Congress and Domestic Policy in the flge of
Ceroid ford had the misfortune to be president in the period right after Watergate when Congress, which was run by the opposition party, sought to control the policy agenda. At the same time, economic stringency made the creation of major new domestic programs difficult. Nineteen seventyfour, as it turned out, became an important dividing line between the expansive domestic policy of Lyndon Johnson's Great Society program and the much more limited domestic policy of the seventies. The congressional elections of that same year, conducted less than three months after Ford took office, resulted not only in a Democratic landslide but also in increased momentum for efforts to reform Congress. Intended as a means of opening up the legislative process so that Congress could more easily act on the people's will, the reforms actually made it more difficult for Congress to pass major legislation.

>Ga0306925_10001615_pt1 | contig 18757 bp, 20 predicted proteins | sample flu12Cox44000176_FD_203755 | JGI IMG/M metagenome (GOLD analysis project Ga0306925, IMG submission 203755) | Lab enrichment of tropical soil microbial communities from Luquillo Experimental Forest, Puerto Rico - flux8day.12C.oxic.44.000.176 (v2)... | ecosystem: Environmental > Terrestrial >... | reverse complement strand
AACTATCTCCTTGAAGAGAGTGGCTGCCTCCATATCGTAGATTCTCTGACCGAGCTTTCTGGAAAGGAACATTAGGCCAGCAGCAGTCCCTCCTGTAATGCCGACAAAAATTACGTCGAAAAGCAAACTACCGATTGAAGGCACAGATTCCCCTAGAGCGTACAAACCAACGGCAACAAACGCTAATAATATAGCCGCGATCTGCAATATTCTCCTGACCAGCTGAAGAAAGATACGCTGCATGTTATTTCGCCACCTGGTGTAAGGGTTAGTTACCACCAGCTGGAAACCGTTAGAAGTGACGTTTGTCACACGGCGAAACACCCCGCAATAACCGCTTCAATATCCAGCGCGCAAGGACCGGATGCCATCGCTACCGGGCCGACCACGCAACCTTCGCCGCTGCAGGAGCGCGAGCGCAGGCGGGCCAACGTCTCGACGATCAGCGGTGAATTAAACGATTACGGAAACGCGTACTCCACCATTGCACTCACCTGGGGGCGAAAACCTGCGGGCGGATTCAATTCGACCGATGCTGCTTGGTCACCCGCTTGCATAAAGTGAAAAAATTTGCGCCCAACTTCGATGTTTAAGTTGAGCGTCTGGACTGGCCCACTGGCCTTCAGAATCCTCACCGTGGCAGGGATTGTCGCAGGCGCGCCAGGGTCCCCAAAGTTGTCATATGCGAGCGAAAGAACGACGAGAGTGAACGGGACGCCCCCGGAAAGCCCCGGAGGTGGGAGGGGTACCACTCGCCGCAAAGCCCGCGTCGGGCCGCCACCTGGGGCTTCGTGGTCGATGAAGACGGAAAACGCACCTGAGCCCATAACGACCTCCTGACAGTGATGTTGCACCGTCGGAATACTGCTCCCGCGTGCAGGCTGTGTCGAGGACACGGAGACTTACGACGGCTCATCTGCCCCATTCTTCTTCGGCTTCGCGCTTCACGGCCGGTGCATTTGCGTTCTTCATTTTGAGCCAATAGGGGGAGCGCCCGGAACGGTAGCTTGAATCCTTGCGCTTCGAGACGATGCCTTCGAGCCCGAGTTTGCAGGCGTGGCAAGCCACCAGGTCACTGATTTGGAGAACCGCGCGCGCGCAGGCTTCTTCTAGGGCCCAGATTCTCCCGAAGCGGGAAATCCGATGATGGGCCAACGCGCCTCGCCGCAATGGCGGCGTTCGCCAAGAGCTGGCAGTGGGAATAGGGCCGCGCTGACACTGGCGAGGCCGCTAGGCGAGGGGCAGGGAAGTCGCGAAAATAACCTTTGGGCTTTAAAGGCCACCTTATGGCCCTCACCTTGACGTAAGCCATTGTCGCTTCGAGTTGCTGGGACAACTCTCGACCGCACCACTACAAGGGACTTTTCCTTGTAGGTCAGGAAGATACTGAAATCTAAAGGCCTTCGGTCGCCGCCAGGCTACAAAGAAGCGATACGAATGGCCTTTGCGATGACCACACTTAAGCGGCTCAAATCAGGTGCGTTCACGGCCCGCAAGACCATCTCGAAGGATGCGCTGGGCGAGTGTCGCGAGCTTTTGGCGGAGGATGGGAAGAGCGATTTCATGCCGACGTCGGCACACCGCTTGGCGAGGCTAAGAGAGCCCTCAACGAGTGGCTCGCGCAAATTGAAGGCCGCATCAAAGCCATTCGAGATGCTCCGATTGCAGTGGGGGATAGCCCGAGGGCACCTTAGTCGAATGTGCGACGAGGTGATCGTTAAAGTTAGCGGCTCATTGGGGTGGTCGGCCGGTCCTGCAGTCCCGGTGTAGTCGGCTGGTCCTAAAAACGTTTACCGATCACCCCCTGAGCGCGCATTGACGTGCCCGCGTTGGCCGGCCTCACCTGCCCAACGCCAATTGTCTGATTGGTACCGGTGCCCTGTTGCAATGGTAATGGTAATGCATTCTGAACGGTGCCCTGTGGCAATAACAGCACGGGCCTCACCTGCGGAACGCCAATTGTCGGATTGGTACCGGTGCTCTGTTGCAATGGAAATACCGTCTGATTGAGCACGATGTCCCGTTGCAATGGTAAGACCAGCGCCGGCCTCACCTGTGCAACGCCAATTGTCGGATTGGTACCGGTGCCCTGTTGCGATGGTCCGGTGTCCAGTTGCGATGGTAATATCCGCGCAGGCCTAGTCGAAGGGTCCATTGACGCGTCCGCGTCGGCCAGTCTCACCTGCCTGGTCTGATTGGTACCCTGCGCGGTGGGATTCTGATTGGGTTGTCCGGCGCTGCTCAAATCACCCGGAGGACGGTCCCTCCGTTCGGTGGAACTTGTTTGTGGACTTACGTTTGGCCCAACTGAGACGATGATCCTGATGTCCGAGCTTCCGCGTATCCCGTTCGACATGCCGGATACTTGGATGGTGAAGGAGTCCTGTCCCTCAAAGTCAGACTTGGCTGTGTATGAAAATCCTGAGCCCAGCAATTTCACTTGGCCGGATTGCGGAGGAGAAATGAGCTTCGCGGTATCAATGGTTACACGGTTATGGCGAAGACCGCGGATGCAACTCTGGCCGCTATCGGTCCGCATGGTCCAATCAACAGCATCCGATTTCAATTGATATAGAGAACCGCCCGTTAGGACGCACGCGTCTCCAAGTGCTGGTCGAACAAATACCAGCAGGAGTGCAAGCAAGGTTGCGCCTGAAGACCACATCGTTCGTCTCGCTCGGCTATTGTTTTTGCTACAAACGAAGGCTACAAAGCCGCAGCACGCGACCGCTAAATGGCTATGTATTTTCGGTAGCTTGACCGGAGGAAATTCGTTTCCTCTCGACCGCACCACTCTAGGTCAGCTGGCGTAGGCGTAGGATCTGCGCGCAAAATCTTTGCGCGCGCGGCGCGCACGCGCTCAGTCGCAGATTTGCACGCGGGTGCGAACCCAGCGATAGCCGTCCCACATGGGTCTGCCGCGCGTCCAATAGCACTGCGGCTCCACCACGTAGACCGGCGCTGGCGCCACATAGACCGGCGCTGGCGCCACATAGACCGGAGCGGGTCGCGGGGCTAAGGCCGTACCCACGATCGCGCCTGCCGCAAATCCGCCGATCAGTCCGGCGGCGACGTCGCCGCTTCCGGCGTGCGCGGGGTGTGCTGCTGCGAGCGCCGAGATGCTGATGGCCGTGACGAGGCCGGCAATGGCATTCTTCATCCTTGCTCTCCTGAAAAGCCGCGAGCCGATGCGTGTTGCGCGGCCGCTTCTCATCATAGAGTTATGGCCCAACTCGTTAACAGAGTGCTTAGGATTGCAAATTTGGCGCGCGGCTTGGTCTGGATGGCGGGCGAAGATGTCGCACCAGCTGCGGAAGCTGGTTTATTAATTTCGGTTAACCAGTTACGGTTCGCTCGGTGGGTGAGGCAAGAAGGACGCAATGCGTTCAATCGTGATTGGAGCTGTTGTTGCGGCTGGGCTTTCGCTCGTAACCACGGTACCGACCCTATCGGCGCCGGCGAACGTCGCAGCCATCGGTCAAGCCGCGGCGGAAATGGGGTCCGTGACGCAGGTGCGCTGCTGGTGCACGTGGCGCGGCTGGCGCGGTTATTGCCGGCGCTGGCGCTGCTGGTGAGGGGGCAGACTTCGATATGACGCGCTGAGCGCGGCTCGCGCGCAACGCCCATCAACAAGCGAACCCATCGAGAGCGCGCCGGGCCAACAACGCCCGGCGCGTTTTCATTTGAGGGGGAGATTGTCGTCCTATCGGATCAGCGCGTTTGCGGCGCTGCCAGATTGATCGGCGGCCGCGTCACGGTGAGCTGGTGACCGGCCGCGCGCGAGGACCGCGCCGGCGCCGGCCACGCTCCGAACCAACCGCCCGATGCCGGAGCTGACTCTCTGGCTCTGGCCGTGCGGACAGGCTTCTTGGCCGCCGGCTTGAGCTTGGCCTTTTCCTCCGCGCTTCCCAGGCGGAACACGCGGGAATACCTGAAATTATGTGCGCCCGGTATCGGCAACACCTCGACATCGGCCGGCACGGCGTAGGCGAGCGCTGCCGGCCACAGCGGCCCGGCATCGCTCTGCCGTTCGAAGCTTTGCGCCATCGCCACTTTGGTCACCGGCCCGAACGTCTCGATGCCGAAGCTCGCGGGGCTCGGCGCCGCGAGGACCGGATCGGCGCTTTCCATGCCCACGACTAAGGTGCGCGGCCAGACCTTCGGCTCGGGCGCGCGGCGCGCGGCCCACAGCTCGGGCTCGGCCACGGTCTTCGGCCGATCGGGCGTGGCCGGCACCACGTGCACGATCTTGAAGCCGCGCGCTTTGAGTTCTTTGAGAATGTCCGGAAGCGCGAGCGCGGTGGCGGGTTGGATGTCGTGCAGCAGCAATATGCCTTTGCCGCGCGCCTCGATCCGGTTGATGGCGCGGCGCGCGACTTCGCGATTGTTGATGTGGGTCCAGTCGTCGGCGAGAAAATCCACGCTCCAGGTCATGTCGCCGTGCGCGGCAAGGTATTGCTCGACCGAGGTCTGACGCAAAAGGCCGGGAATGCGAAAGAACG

The battle over national health insurance illustrated how the differences between the Great Society and the seventies affected Gerald Ford. This issue had been a contentious one, almost from the time that it arose during the New Deal. Reformers thought that the government should bring health care within people's financial reach by starting a national program of public health insurance. Members of the medical profession worried that the federal government's entrance into the field would undermine their professional autonomy and lower the quality of care. The results were a stalemate